Yesterday I was deployed to Birmingham to report on how West Midlands Police faced gun fire from a masked-gang of 30 youths during an organised attack in the area of Aston earlier this month.
The chief constable I interviewed, told me he believed this group, which had four handguns, had every intention of injuring or killing anyone who got in the way. Their coordinated attack was triggered following the rioting up and down the country.
The CCTV footage given to the press, which police say is an ‘unusal step’, was released to encourage the community in Birmingham to come forward with information about this gang. The cops say they want to catch every single person and recover all of the handguns.
Eleven shots were fired at unarmed police who tried to break up the mob, before back-up from a chopper arrived. This was also shot at. Incredibly no one was hurt. (see report below)
But what makes these people think it’s acceptable behaviour in a civilised society? Police say there was no apparent motive for this rampage other than to explicitly incite violent disorder. Does this boil down to psychology? The ages of the people involved has not yet been confirmed, but they appear to range from teenagers to young men. Is it because they lack role models and have had little or no parenting during childhood? The reasons may never be uncovered and the issues are complex.
In non human primates when infants are separated from their mothers they grow up anxious and anti-social from the stress experienced from separation. A study published this week suggests that changes to the brains of infant monkeys may be irreversible and could be a model for humans.
I’m not saying people become disaffected because they don’t have a perfect family unit, but it’s an interesting concept that our mental state could be damaged if we experience too much stress as children, in whatever form that might take.
The report in the journal Proceedings of the National Academy of Sciences found that the early shock to the system of separation may leave the monkeys prone to a life of anxiety, poor social skills and depression. It also saw that rhesus monkey babies do not fully recover from this stress even when they have gone on to live a normal social life years after.
When primates are stressed, which includes humans, a hormone is released called cortisol which helps us cope under pressure. It helps us to tap into energy stores and aids survival. But too much cortisol long-term is a bad thing. The study found the prolonged release of cortisol can lead to severe impairment of some brain regions in monkeys as they develop.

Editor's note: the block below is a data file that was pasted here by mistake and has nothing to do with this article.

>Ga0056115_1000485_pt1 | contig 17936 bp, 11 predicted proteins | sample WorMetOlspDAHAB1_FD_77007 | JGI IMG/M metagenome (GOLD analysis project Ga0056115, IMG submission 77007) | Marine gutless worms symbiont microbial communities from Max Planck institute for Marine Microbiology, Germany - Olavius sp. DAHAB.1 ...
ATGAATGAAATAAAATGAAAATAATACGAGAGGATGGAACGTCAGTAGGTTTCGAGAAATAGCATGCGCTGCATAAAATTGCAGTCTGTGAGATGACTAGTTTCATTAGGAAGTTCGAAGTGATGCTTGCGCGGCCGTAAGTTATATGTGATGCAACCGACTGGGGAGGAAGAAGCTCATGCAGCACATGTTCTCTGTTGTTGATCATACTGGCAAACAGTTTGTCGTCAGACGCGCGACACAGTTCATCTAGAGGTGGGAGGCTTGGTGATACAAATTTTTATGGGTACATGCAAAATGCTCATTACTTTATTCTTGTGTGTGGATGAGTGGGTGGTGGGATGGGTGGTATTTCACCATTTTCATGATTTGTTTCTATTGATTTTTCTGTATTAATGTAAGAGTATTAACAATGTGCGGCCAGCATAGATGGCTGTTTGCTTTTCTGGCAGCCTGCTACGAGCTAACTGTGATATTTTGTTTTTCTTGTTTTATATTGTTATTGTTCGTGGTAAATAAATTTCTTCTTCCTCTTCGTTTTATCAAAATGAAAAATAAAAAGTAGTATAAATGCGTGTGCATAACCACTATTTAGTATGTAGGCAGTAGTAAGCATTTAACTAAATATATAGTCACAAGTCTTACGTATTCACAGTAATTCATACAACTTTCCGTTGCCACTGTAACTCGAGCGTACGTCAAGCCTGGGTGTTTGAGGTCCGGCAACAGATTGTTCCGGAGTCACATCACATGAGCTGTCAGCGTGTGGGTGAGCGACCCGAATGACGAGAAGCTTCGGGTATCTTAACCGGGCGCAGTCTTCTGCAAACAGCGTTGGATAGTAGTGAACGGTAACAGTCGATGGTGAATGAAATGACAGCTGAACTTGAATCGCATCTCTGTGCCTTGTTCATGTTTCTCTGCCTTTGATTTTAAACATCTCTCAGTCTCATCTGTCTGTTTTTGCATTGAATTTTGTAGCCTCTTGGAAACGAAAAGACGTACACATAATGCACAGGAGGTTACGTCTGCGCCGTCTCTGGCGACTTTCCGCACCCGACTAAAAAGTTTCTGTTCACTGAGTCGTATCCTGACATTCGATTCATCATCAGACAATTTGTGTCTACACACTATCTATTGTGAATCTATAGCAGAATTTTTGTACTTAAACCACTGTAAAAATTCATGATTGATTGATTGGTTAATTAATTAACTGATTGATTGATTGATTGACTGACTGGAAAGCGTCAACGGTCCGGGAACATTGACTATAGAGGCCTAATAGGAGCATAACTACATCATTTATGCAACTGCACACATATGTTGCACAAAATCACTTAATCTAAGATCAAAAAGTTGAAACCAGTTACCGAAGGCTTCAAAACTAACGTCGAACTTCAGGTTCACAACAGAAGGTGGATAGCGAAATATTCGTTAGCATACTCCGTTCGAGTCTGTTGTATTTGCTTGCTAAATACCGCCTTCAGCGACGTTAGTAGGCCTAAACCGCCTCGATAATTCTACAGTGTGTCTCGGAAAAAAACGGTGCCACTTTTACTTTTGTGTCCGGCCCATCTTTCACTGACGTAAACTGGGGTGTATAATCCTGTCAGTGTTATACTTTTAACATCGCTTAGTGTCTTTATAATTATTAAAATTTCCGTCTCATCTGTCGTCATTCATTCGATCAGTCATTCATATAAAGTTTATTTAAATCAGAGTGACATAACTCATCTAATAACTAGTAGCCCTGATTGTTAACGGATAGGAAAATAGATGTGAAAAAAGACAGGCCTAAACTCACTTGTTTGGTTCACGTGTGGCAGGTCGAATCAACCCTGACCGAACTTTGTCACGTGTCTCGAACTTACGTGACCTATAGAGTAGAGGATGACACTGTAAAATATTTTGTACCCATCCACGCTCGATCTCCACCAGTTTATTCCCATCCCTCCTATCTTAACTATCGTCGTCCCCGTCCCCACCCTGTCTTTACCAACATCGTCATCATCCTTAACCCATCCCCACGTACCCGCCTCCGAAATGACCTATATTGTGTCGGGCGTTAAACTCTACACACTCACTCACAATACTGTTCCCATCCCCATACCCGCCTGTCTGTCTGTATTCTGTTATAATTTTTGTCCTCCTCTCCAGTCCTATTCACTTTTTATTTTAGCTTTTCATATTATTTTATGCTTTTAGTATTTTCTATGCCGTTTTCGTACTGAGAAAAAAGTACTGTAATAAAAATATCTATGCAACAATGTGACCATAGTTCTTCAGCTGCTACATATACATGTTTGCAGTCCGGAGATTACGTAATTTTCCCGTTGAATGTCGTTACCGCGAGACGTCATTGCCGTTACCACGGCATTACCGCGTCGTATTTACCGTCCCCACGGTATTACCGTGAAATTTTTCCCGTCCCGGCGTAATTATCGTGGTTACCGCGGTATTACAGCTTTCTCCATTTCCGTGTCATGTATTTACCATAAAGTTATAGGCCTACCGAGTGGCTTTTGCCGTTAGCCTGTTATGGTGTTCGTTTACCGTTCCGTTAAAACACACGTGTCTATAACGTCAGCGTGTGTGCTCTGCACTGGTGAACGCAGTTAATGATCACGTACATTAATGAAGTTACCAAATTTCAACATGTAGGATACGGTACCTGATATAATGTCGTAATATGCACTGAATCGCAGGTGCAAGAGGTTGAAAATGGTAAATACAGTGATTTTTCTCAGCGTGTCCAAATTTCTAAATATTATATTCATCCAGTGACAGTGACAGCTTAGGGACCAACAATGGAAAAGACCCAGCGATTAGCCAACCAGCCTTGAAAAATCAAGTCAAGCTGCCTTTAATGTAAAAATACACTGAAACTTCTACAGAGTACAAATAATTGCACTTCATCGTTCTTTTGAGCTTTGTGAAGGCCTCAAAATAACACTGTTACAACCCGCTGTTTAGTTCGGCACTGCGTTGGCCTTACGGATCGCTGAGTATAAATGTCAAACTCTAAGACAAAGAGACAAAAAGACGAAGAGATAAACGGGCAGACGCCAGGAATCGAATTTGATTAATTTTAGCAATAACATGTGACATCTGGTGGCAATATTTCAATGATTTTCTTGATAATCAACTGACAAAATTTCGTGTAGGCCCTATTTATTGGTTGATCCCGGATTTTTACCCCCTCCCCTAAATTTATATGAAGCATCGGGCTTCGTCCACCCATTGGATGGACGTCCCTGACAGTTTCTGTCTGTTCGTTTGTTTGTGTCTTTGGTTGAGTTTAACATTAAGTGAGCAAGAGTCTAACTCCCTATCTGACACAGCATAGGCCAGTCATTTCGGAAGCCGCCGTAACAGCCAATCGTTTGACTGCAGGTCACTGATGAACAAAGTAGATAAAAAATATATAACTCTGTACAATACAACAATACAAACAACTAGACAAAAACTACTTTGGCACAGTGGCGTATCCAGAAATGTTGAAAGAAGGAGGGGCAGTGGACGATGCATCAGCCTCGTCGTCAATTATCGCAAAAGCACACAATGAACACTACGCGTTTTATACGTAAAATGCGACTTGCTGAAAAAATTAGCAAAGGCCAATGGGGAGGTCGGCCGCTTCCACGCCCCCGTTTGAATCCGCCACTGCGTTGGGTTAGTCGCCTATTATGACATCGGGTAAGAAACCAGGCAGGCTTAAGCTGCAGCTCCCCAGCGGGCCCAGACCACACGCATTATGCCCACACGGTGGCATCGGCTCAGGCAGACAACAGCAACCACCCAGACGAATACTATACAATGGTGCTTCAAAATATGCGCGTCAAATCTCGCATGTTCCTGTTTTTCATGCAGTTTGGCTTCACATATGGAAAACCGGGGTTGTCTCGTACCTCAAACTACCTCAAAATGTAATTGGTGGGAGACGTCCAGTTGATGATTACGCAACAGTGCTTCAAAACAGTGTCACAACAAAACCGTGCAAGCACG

The authors say that the negative effects of separation in infancy cannot be reversed by having a normal social life later on. These findings may also help to explain work reported in the American Journal of Psychiatry (AJP) on the link between childhood maltreatment and later depression in humans.
Dr Andrea Danese of King’s College London, co-author of AJP study, said: “In this case you have findings in animals that resemble to an extent the findings in humans both from a behavioural point of view and from a biological point of view.
“If you take studies in humans who have experienced loss I think the findings are quite consistent. Children who lose parents or are separated from parents tend to show more anxious behaviour, and tend also to have changes in the same type of hormones that were measured. In some cases they have poorer social skills, they have more aggressive behaviour.”
In humans, there also appear to be links between childhood adversity, physiology and other illnesses later in life, possibly through the stress-sensitive immune system.
Dr Danese said: “Both cortisol and the immune system are related. Adults with a history of childhood maltreatment have these elevated inflammation levels. Inflammation is one of the key factors that contribute to a number of age-related conditions like cardiovascular disease, type-2 diabetes and dementia.
“There is something in these stress sensitive systems that is very finely regulated and tuned in childhood. This is because all these systems are developing and maturing during early life.”
It appears that stress in childhood, for both monkeys and humans, can lead to behavioural and health problems that can only be partially repaired in later life and there’s no guarantee of this.
Researchers say if we can understand the causes of these behavioural problems perhaps we can start trying to find the potential solutions.